I spend a lot of time thinking about how to deny my age. Not overtly. Just pretending it doesn't exist. But the truth is it's 2013 and most of my friends were born, like me, in 1963, and that means that this year is our half century. I don't know why I'm ashamed of it. My friend Jack, who is, quite honestly, the chic-est man I know, always says you should add age to your years so that people say, "Oh my goodness, you look AMAZING for 63." But feeling a perpetual 32 (I do, that is the age I feel in my heart) facing 50 is quite literally terrifying. For example, it's the age that you can join the AARP. It's the age when you become a confirmed invisible. (There is no whistling at fifty year olds). You become de-sexualized, in the media at least, and somehow cease to exist.
But then I remembered Madonna. Who is older than me. (There is a God!). And who looks SO MUCH BETTER than I do, but in a brilliant way. Check out her new Instagram feed here. Here is Madonna, who is sleeping with a younger man, who is fierce in her approach, who doesn't give a flying fuck what anyone thinks, and has pictures of her boobs and her mouth and her body and her 54 year old self and I look at Madonna and I think, Hallelujah! I mean, look at her. She may have had work on her face, but look at her body! She's worked hard on that thing! She's great.
We grew up with her. We love her. Despite it all. Remember this:
Aren't we lucky? I mean, aren't we lucky to be pushing 50 with an icon who it's still okay to sexualize? That we, somehow, have someone out there to represent us, our generation, who looks like we think we do?
There are days that I worry about not being one of a two. It's really not about the sex (tho' thinking of Madonna does bring that up a wee bit, pant, pant) but more because I have so many revelations every day, great, sweet, beautiful (sometimes hideously mean) I'd love to be able to share with someone else. And it does bear pointing out that tea brought to you in bed by your beloved tastes sweeter. Also most of my friends are twos not ones. Some of them not very happy twos, hanging on to the two by a thread, but a two nonetheless.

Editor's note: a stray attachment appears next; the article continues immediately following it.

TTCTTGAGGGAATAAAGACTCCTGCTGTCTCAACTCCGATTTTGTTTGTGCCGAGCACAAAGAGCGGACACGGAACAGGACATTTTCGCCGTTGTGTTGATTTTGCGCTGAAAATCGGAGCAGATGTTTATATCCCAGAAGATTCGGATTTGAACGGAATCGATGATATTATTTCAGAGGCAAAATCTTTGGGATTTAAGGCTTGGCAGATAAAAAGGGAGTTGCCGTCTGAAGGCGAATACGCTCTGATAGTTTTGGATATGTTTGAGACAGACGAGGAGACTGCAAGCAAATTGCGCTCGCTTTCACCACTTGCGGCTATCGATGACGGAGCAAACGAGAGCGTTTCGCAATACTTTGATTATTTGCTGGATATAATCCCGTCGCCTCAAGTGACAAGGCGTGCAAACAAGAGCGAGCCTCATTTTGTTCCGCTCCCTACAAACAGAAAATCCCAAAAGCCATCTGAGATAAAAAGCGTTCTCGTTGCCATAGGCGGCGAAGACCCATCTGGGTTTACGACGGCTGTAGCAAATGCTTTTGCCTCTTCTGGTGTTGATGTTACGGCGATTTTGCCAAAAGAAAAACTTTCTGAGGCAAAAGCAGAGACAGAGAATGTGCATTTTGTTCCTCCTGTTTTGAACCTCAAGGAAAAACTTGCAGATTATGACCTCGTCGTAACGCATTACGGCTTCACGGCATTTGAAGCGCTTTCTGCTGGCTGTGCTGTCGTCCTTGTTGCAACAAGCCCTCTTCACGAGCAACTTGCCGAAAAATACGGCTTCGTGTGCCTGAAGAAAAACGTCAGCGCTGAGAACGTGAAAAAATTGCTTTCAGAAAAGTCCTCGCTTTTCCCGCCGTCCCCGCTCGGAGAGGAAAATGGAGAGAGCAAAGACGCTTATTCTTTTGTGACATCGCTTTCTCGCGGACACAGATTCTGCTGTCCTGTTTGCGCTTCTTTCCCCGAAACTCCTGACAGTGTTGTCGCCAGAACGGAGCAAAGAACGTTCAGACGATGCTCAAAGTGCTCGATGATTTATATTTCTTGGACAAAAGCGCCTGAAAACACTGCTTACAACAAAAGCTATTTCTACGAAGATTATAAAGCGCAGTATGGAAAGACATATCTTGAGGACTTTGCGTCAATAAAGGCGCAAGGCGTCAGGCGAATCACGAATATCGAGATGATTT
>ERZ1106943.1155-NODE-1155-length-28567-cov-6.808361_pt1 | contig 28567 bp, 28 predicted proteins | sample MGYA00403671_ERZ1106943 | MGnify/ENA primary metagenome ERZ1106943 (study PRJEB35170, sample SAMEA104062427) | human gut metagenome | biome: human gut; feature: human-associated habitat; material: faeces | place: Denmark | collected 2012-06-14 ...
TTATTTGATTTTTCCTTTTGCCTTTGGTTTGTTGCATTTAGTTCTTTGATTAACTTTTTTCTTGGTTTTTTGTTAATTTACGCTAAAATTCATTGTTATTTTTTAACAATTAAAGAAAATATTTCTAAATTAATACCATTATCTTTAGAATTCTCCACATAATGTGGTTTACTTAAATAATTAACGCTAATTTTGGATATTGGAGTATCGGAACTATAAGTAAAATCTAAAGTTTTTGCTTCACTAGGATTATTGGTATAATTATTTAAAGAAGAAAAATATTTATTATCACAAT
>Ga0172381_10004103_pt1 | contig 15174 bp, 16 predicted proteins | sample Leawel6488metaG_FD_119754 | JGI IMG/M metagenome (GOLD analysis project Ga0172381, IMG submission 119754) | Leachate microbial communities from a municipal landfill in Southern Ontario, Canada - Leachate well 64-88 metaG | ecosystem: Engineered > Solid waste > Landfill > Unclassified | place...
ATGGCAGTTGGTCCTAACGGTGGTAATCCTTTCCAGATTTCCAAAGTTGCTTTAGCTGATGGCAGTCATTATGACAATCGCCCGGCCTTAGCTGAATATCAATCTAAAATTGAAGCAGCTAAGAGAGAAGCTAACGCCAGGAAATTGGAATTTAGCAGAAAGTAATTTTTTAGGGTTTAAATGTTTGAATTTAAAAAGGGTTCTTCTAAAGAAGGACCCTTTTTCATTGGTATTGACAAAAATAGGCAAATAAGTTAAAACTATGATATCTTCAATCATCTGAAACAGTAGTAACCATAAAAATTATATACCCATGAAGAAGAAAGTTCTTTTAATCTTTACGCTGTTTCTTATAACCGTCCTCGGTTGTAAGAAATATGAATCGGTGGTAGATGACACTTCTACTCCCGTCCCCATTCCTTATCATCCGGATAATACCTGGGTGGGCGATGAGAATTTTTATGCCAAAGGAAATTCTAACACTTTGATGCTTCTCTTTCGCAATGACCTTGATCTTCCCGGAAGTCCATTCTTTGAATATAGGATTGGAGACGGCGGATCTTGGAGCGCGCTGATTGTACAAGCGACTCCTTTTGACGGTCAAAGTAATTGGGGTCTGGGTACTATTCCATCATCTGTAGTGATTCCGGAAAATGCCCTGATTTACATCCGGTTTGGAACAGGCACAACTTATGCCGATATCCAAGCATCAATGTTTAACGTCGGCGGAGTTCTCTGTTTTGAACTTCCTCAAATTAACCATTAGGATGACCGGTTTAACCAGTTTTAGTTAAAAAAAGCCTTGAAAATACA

But if being a two involves dating, I'm out. Out.
I had dinner with a girlfriend last week who told me, "my friend sees dating as a second job; she goes on six dates a week. That's what you have to do. Take it seriously. Make it your job." Um, let me stop you there. Six dates a week? Six? No, I don't think so. I'm not sure I was bred for dating and I'm not saying that in a Nancy Mitford way (or maybe I am!). Is that terrible?
Which brings me to Mrs Leshem, of whom I don't see enough. We had lunch on the Warner Brothers lot -- where she works -- last week and she told me this:
"It's not about you, my love. You are interviewing them. Like a new client. Is there chemistry? Is there a fit? It's what YOU think about THEM and not vice versa. I mean who gives a rat's ass what they think about you. Just think of it as a client interview." Like Madonna, this gives me strength. By the way, I'm not some snooty-patooty. Not at all. I'm just a nervous, shell-shocked, PTSD-riddled female, who's a little younger than Madonna who is absolutely petrified of the thing they call "dating." Is that okay?!
Tomorrow, for those of you that care, is Thistle's first birthday. I hope by her second, I will be able to tell you about the thirty year old Brazilian soccer star that escorts me down red carpets.